kolaches in midwest
- Moncappy Oct 31, 2001 02:24 AM
Hi! this is my first post here, I just found chowhound...This is great!!!
I live in Cincinnati, grew up here, but lived for 20 years in southeast Texas - Houston and San Antonio. You could get kolaches there which are purchased like doughnuts (by the dozen, in the a.m. for the office..etc). They are pastries that can be fruit filled, cheese filled, and best of all meat filled!!! God, I loved those kolaches!!! Has anyone ever heard of anything like this in Cincinnati or anywhere in the midwest? I am going to search the boards when I have more time but I'm hoping that someone can give me a source nearby. Thanks.
The last Czech bakery in St. Louis that I was familar with has closed. I am sure you can probably find some good kolaches in Cedar Rapids, though Skyora bakery was for sale.
While Czechs are the ethnicity most often associated with kolaches, don't overlook other Eastern and/or Northern European nationalities. My grandmother was German, but we grew up eating poppyseed (home-made, in fact home grown!) filled kolaches, as well as prune, apricot and apple. I've never encountered a meat-filled variety. I wonder if they go by another name as well?
Like Kate, I think, I know Kolaches ( pronounced koh-LATCH-kees) as a cookie type pastry filled with fruit purees, especially prune and apricot. The dough was cut into a square, the filling in the middle, then two opposing corners folded over to meet in the center. They were baked and then dusted with powdered sugar. This is from the near western suburbs of Chicago (Berwyn specifically).. What you describe seems more like what I know as a pierogi? The best Kolaches came in Myrtle Maczylewski's Christmas cookie basket, and she's too old to bake anymore so sorry.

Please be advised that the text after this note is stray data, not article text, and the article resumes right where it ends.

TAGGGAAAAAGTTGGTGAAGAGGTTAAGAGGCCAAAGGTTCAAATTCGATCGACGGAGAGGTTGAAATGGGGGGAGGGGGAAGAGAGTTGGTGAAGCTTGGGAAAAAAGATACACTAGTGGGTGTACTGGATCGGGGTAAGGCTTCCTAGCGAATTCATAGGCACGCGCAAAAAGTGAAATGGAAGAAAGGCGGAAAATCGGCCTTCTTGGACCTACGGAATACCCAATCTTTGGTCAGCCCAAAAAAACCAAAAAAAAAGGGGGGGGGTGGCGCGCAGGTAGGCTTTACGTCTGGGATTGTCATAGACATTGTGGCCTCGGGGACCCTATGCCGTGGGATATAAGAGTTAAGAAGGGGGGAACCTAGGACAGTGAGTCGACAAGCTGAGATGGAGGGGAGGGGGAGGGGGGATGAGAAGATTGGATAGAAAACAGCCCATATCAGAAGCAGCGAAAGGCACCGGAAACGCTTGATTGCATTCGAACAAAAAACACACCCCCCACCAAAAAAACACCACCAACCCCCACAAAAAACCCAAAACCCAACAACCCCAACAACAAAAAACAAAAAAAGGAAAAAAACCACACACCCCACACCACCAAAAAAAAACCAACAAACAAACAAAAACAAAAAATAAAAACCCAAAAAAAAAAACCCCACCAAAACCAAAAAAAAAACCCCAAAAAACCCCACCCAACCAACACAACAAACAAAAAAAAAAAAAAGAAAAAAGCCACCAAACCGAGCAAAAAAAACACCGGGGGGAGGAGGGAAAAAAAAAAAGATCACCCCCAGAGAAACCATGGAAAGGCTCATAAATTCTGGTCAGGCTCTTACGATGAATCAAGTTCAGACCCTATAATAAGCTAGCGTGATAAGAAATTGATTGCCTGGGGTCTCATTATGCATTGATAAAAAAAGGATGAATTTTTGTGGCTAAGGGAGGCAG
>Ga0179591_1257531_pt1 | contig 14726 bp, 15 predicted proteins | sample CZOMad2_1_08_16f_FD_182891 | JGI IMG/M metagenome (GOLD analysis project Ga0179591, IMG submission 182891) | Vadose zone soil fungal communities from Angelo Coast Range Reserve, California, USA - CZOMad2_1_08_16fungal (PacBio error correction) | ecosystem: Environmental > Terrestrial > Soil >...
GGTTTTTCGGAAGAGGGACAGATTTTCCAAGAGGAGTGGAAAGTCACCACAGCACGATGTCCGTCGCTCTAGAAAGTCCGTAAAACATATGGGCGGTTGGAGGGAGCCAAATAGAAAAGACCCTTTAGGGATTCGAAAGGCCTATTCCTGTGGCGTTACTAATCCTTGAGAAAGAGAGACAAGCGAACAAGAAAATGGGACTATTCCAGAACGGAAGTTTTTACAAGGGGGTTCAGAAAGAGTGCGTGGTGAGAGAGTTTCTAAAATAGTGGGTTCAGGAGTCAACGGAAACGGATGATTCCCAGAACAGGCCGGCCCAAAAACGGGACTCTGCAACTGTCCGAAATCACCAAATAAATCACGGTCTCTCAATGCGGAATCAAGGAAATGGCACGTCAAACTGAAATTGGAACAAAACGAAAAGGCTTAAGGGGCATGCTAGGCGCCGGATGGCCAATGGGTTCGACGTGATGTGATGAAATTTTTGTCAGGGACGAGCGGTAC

Yes, I know the cookie type things, but those were called something else. My grandma's were sweet yeast dough, rolled and cut in squares. All four corners were brought to the middle around the filling and the edges sealed. She made a thin, powdered sugar and milk icing that was drizzled over them once they were cooled.
P.S.: Moncappy, They're not hard to make...
While this won't help Moncappy, others might find it interesting:
The small town of Montgomery, MN (about an hour south of the Twin Towns) dedicates a summer festival to the humble Kolache: Kolache Days. They elect a queen (affectionately referred to as the 'Prune Queen'), have a parade, a beer garden, you know, 'the works'. Heaps of the pastries are made, many consumed and dozens purchased to take home. A person can try many versions in one place.
They probably know a thing or two about Booya, too!